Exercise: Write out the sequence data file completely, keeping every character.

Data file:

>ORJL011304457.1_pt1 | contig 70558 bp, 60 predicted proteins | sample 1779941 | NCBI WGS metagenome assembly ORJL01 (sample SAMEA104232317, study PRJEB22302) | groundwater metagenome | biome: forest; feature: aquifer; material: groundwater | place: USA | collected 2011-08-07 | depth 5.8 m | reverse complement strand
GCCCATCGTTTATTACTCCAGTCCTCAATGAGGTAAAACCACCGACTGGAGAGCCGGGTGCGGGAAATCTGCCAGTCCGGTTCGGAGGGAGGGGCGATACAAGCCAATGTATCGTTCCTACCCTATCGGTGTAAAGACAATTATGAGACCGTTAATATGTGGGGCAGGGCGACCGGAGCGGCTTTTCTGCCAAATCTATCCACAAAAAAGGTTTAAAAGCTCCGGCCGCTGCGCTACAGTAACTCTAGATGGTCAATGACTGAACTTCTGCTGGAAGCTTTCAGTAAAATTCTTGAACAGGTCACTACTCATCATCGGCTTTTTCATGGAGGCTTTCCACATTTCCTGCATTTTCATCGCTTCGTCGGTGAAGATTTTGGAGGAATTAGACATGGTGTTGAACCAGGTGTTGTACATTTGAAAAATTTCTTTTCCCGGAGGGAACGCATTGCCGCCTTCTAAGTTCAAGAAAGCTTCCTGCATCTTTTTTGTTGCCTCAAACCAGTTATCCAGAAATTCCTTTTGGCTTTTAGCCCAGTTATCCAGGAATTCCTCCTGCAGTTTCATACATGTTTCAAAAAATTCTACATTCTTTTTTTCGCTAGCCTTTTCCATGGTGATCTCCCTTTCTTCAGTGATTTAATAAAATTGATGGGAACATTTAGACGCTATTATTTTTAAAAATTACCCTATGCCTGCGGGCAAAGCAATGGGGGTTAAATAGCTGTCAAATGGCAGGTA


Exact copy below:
>ORJL011304457.1_pt1 | contig 70558 bp, 60 predicted proteins | sample 1779941 | NCBI WGS metagenome assembly ORJL01 (sample SAMEA104232317, study PRJEB22302) | groundwater metagenome | biome: forest; feature: aquifer; material: groundwater | place: USA | collected 2011-08-07 | depth 5.8 m | reverse complement strand
GCCCATCGTTTATTACTCCAGTCCTCAATGAGGTAAAACCACCGACTGGAGAGCCGGGTGCGGGAAATCTGCCAGTCCGGTTCGGAGGGAGGGGCGATACAAGCCAATGTATCGTTCCTACCCTATCGGTGTAAAGACAATTATGAGACCGTTAATATGTGGGGCAGGGCGACCGGAGCGGCTTTTCTGCCAAATCTATCCACAAAAAAGGTTTAAAAGCTCCGGCCGCTGCGCTACAGTAACTCTAGATGGTCAATGACTGAACTTCTGCTGGAAGCTTTCAGTAAAATTCTTGAACAGGTCACTACTCATCATCGGCTTTTTCATGGAGGCTTTCCACATTTCCTGCATTTTCATCGCTTCGTCGGTGAAGATTTTGGAGGAATTAGACATGGTGTTGAACCAGGTGTTGTACATTTGAAAAATTTCTTTTCCCGGAGGGAACGCATTGCCGCCTTCTAAGTTCAAGAAAGCTTCCTGCATCTTTTTTGTTGCCTCAAACCAGTTATCCAGAAATTCCTTTTGGCTTTTAGCCCAGTTATCCAGGAATTCCTCCTGCAGTTTCATACATGTTTCAAAAAATTCTACATTCTTTTTTTCGCTAGCCTTTTCCATGGTGATCTCCCTTTCTTCAGTGATTTAATAAAATTGATGGGAACATTTAGACGCTATTATTTTTAAAAATTACCCTATGCCTGCGGGCAAAGCAATGGGGGTTAAATAGCTGTCAAATGGCAGGTA